Making use of our waste, Rothy has come up with a brilliant way of making waste-free shoes using ground-up bottles. The amazing part is that the San Francisco-based startup shoe knitting process only takes six minutes.
Founded by Roth Martin and Stephen Hawthornethwaite, Rothy shoes dramatically reduce the materials normally used during construction. This was something that the designers, who worked on Rothy did way before Nike came out with their Flyknit shoes. At close inspection, the difference between the two is that Nike’s shoes are knitted in two-dimensions, Rothy’s are “knit to shape” in three dimensions and come out of the machine fully formed. On the production of the sustainable shoe Martin, shared, “You have a tremendous amount of scrap waste that’s going into landfills. Our process allows us to knit three-dimensional parts that use the exact amount of material that they need to use in order to create the part. So, like an inkjet printer, it draws just the amount of ink that it needs to complete that task, and then it repeats the task as needed.”
Designed with only three materials, the upper part of the shoe is made entirely from recycled water bottle filament, as is the insole, which is attached to a recyclable foam. The sole is made from rubber. What is great is that the material feels like fabric, not like a plastic bottle and the shoe also fits snugly on the foot without rivets and shoelaces, or buckles, or any extra parts. On the seamless shoe’s design Roth stated, “There’s no elastic in it, and no seams. So your foot’s in contact with one material, which is novel in itself. And because of the knit structure, it has a nice give to it that holds its shape beautifully.”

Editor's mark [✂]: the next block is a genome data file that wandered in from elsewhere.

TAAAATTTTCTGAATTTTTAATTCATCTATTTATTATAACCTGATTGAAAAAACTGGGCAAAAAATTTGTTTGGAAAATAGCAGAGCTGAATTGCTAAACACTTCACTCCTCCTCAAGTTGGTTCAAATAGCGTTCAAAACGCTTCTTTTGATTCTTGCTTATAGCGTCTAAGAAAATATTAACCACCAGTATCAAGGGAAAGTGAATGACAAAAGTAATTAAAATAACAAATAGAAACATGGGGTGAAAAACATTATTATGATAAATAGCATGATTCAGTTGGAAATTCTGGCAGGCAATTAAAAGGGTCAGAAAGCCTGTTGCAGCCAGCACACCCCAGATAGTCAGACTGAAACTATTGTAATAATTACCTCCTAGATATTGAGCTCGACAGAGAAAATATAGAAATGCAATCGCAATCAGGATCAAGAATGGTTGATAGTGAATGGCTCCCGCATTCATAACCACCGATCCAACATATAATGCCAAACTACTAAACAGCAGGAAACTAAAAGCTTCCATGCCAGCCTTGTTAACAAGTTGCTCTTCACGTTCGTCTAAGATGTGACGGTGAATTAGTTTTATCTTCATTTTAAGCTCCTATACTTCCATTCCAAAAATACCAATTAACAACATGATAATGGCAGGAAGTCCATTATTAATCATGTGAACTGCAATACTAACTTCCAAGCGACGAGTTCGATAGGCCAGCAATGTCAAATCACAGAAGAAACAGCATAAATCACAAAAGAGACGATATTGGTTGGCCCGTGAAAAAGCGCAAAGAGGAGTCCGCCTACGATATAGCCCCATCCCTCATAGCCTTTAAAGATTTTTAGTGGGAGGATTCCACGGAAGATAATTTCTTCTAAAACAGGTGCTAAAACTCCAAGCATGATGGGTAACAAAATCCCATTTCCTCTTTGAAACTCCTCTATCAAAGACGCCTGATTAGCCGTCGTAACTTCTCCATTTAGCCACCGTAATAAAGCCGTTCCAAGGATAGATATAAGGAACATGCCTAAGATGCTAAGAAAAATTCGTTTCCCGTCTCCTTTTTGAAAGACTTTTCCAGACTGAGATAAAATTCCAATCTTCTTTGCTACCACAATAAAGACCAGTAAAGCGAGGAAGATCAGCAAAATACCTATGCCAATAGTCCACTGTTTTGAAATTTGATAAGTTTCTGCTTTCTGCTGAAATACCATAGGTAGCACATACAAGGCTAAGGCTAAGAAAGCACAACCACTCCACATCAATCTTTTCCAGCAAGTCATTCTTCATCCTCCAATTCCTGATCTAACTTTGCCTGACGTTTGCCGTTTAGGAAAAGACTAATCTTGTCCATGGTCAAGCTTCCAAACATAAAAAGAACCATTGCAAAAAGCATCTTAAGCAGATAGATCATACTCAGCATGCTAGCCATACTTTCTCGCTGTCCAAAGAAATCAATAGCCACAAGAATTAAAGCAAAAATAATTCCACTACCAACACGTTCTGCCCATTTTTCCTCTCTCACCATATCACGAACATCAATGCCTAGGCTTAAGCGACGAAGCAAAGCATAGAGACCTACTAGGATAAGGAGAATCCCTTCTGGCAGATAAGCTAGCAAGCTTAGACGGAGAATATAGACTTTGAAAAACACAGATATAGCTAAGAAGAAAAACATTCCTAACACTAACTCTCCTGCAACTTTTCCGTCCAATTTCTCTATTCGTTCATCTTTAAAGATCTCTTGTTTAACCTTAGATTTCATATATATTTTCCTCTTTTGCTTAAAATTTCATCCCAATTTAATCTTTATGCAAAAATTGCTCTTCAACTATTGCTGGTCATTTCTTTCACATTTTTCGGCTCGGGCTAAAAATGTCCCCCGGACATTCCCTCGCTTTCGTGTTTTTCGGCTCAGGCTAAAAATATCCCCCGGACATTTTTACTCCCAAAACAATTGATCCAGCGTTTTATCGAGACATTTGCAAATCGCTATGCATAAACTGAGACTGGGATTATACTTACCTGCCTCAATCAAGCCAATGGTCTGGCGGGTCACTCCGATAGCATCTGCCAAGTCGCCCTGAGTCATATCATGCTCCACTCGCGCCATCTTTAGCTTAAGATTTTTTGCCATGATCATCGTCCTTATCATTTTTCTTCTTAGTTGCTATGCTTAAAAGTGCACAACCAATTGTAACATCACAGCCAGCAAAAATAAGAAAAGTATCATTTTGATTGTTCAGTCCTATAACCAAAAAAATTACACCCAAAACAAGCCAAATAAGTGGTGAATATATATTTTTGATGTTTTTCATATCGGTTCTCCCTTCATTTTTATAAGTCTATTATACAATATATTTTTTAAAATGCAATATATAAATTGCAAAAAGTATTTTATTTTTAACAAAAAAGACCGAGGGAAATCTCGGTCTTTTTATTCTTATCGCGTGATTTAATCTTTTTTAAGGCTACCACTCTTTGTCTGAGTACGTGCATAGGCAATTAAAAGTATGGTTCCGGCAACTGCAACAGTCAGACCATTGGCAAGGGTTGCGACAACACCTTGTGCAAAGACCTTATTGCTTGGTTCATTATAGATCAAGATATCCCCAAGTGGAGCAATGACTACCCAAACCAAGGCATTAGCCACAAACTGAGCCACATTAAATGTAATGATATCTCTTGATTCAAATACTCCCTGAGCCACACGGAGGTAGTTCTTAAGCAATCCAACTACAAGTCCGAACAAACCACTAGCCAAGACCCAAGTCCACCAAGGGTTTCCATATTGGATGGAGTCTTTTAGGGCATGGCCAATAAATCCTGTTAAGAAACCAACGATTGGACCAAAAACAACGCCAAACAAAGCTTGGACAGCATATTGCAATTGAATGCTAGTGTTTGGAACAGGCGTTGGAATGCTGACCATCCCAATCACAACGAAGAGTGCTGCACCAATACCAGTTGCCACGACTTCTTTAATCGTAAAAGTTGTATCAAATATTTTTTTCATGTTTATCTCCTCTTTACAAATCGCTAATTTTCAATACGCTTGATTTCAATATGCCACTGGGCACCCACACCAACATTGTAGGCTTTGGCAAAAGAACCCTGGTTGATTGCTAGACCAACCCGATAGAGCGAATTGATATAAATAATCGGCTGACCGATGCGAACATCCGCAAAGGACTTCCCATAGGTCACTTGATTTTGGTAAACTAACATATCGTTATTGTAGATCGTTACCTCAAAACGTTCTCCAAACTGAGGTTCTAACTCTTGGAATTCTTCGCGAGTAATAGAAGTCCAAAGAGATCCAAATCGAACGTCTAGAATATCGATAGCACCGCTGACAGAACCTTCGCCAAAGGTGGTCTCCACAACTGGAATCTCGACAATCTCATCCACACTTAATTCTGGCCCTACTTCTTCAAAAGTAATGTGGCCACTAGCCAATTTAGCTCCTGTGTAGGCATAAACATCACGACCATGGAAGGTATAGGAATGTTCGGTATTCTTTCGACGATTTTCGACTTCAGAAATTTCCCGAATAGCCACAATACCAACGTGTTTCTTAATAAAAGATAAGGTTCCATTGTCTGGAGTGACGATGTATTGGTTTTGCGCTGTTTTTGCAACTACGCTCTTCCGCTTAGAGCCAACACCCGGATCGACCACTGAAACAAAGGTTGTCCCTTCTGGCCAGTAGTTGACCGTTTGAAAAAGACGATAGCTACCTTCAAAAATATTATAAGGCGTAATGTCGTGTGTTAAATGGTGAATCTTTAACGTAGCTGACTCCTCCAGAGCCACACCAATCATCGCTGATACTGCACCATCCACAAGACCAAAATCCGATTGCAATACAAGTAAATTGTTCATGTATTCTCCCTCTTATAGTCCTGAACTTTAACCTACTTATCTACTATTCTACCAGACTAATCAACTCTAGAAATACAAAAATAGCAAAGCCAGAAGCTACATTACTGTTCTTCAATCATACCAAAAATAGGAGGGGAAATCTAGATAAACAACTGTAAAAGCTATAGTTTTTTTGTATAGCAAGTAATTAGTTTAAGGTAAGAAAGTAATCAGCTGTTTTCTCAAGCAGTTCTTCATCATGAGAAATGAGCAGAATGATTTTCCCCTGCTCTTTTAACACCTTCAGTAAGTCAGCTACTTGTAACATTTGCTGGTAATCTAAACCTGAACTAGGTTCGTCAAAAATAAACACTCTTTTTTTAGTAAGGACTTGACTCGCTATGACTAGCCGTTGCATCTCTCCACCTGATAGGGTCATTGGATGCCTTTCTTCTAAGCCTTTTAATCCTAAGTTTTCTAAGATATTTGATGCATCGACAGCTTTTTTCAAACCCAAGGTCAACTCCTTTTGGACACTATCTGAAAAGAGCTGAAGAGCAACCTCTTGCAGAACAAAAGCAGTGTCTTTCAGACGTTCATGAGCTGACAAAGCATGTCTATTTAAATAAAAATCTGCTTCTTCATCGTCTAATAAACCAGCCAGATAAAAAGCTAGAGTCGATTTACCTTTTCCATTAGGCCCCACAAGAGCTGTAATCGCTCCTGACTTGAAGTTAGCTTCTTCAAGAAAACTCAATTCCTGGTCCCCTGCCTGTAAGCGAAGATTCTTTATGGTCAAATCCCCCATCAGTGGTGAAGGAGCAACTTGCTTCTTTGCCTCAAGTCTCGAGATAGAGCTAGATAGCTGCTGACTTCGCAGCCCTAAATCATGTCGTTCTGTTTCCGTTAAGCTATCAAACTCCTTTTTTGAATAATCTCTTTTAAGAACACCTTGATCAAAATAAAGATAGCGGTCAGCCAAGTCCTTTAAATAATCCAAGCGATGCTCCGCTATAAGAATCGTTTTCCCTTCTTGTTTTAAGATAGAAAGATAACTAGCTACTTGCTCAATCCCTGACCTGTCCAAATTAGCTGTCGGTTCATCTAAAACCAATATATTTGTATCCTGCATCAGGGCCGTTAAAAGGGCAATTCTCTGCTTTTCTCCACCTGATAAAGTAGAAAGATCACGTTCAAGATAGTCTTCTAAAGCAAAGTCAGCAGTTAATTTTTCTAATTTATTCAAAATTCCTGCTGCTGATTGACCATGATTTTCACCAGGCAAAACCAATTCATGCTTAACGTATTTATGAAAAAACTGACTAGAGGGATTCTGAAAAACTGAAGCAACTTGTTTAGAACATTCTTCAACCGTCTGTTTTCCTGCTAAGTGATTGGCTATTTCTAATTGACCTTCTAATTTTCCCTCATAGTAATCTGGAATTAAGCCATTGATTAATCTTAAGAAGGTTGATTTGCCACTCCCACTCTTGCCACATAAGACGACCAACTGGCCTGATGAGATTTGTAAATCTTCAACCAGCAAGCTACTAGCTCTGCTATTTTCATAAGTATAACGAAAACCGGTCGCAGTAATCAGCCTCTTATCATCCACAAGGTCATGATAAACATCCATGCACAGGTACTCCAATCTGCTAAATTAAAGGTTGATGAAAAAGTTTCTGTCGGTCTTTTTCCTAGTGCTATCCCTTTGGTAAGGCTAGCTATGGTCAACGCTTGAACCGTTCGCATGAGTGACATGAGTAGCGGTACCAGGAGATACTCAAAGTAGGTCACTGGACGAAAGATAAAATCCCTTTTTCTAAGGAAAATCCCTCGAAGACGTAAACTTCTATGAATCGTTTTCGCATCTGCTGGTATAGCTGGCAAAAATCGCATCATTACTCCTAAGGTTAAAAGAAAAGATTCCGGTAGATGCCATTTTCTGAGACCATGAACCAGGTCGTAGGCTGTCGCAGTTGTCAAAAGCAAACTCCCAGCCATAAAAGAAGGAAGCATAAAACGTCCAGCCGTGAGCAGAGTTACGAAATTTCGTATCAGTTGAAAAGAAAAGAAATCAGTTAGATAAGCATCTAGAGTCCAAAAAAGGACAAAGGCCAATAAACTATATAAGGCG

As basic as the shoe sounds, there are hints of luxury. From the sophisticated
patterns of the 3D knit upper, to the embroidered logo monogrammed into the plush removable insole, Rothy’s shoe are attainable luxury, not untouchable fashion; and it works as well as a day in the office as it does when you’re meeting friends for Sunday brunch.
Producing on demand to avoid overproduction, Rothy wants to establish a service where they do not create their shoes in advance. The main reason behind their way of thinking is that “with footwear you have so many sizes and so many styles that it’s very hard to gauge when buying and ordering materials for demand.” Rothy believes that the future will be made up of a demand-driven generation, rather than the traditional cycle.
With plans to continue to create an alternative, versatile shoe by “moving pixels around and changing the code slightly” Rothy also plans to add solar panels to their factory in China, which will keep them true to their sustainability goals.